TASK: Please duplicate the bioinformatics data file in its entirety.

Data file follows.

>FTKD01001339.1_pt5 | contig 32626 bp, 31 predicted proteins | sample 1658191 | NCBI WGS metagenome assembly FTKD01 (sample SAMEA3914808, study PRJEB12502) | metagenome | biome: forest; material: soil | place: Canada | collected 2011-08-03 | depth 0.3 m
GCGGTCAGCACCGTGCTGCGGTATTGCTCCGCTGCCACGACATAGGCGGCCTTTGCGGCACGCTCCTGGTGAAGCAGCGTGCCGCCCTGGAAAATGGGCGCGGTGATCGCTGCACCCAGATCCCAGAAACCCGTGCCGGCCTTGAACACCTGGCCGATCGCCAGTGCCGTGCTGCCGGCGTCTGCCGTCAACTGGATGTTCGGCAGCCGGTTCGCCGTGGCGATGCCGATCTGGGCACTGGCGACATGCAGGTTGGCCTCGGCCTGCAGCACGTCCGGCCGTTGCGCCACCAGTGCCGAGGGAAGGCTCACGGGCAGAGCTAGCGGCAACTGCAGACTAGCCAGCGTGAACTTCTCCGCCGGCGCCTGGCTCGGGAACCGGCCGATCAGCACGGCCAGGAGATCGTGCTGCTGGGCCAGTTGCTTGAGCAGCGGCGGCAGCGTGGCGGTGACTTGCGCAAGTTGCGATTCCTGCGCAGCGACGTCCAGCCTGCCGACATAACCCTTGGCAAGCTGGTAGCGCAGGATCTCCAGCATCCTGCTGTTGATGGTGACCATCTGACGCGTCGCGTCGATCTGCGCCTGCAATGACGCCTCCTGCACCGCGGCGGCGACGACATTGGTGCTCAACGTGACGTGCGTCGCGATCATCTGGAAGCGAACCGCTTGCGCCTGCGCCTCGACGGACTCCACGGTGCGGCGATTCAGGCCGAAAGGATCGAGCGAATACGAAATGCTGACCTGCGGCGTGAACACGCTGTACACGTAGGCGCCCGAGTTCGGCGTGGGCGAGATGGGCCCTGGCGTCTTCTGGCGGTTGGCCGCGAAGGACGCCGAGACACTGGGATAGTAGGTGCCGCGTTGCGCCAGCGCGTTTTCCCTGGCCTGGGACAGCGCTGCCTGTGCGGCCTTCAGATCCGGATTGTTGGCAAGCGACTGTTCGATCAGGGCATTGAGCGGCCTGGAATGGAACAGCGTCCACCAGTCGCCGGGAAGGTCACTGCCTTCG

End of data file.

>FTKD01001339.1_pt5 | contig 32626 bp, 31 predicted proteins | sample 1658191 | NCBI WGS metagenome assembly FTKD01 (sample SAMEA3914808, study PRJEB12502) | metagenome | biome: forest; material: soil | place: Canada | collected 2011-08-03 | depth 0.3 m
GCGGTCAGCACCGTGCTGCGGTATTGCTCCGCTGCCACGACATAGGCGGCCTTTGCGGCACGCTCCTGGTGAAGCAGCGTGCCGCCCTGGAAAATGGGCGCGGTGATCGCTGCACCCAGATCCCAGAAACCCGTGCCGGCCTTGAACACCTGGCCGATCGCCAGTGCCGTGCTGCCGGCGTCTGCCGTCAACTGGATGTTCGGCAGCCGGTTCGCCGTGGCGATGCCGATCTGGGCACTGGCGACATGCAGGTTGGCCTCGGCCTGCAGCACGTCCGGCCGTTGCGCCACCAGTGCCGAGGGAAGGCTCACGGGCAGAGCTAGCGGCAACTGCAGACTAGCCAGCGTGAACTTCTCCGCCGGCGCCTGGCTCGGGAACCGGCCGATCAGCACGGCCAGGAGATCGTGCTGCTGGGCCAGTTGCTTGAGCAGCGGCGGCAGCGTGGCGGTGACTTGCGCAAGTTGCGATTCCTGCGCAGCGACGTCCAGCCTGCCGACATAACCCTTGGCAAGCTGGTAGCGCAGGATCTCCAGCATCCTGCTGTTGATGGTGACCATCTGACGCGTCGCGTCGATCTGCGCCTGCAATGACGCCTCCTGCACCGCGGCGGCGACGACATTGGTGCTCAACGTGACGTGCGTCGCGATCATCTGGAAGCGAACCGCTTGCGCCTGCGCCTCGACGGACTCCACGGTGCGGCGATTCAGGCCGAAAGGATCGAGCGAATACGAAATGCTGACCTGCGGCGTGAACACGCTGTACACGTAGGCGCCCGAGTTCGGCGTGGGCGAGATGGGCCCTGGCGTCTTCTGGCGGTTGGCCGCGAAGGACGCCGAGACACTGGGATAGTAGGTGCCGCGTTGCGCCAGCGCGTTTTCCCTGGCCTGGGACAGCGCTGCCTGTGCGGCCTTCAGATCCGGATTGTTGGCAAGCGACTGTTCGATCAGGGCATTGAGCGGCCTGGAATGGAACAGCGTCCACCAGTCGCCGGGAAGGTCACTGCCTTCG